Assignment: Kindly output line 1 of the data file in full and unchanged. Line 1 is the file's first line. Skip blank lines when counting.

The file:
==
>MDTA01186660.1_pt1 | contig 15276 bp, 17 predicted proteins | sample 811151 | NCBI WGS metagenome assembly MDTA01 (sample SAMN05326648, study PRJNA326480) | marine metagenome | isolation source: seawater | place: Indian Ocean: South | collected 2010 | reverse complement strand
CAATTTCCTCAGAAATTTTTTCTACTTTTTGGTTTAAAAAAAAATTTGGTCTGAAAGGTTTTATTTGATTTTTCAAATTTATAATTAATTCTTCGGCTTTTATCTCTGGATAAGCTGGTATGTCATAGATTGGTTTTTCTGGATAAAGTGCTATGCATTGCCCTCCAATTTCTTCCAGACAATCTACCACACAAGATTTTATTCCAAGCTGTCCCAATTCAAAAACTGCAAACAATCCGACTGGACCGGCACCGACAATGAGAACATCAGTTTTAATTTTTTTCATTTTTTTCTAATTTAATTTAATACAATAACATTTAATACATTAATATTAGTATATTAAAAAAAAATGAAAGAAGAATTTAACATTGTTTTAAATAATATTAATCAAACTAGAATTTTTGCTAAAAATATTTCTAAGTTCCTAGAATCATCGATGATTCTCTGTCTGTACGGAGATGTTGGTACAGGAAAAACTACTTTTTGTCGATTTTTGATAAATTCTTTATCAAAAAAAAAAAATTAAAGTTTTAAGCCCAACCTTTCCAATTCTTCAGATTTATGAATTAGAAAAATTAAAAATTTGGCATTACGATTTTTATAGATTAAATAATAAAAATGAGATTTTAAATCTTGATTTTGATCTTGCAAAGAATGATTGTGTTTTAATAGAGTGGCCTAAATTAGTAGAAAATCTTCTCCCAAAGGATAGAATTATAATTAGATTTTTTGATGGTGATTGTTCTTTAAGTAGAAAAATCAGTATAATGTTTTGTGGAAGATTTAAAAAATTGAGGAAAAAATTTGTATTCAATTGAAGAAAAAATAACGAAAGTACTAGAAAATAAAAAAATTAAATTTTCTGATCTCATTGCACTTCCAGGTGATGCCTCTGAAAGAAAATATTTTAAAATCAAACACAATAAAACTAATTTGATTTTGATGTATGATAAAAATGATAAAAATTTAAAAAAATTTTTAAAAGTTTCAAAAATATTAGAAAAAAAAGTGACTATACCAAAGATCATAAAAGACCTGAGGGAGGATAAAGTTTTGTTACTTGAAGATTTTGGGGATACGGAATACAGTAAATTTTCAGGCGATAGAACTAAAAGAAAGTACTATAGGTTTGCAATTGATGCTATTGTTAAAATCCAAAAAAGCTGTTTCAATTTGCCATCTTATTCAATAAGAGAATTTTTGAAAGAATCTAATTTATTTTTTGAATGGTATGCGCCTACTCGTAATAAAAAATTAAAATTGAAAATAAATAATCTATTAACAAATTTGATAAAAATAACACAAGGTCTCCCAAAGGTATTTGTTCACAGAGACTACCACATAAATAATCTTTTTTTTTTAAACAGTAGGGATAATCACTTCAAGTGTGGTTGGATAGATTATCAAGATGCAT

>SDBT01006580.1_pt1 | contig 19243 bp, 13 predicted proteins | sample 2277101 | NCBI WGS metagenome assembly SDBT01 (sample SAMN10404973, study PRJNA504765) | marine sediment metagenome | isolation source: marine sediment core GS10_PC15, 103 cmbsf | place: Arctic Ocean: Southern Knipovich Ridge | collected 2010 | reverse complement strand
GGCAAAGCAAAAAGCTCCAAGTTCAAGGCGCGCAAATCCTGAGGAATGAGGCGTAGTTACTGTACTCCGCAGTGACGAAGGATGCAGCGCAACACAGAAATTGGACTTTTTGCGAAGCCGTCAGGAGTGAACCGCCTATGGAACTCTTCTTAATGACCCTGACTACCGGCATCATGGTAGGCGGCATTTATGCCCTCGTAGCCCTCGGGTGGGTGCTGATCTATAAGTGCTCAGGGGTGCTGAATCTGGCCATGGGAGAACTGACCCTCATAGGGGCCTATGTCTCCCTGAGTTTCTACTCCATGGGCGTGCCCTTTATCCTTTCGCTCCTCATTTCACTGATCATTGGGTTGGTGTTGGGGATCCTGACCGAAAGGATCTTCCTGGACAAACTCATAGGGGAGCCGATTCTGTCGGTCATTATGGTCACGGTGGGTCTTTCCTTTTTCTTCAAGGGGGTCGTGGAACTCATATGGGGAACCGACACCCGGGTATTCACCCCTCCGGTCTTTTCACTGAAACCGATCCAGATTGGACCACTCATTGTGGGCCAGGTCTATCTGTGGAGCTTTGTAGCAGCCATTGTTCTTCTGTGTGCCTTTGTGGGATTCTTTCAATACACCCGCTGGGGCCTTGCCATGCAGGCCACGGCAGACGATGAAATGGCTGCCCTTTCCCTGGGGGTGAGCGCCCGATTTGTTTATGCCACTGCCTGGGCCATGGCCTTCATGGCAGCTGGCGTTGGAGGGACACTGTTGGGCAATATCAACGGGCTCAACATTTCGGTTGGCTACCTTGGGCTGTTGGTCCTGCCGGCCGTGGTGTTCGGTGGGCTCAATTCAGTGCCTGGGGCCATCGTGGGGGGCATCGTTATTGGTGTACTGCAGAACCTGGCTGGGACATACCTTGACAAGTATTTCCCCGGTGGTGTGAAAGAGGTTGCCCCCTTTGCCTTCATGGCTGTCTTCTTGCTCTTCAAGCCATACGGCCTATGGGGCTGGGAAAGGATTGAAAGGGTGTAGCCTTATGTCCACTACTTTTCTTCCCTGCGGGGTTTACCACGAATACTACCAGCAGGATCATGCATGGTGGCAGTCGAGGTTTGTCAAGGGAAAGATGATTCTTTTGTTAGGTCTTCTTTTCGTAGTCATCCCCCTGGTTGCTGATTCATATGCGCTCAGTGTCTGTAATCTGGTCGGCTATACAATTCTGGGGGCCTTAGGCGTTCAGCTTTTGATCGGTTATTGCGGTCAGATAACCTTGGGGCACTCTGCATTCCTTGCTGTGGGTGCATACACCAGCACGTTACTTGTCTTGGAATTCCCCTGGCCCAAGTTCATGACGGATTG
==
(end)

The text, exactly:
>MDTA01186660.1_pt1 | contig 15276 bp, 17 predicted proteins | sample 811151 | NCBI WGS metagenome assembly MDTA01 (sample SAMN05326648, study PRJNA326480) | marine metagenome | isolation source: seawater | place: Indian Ocean: South | collected 2010 | reverse complement strand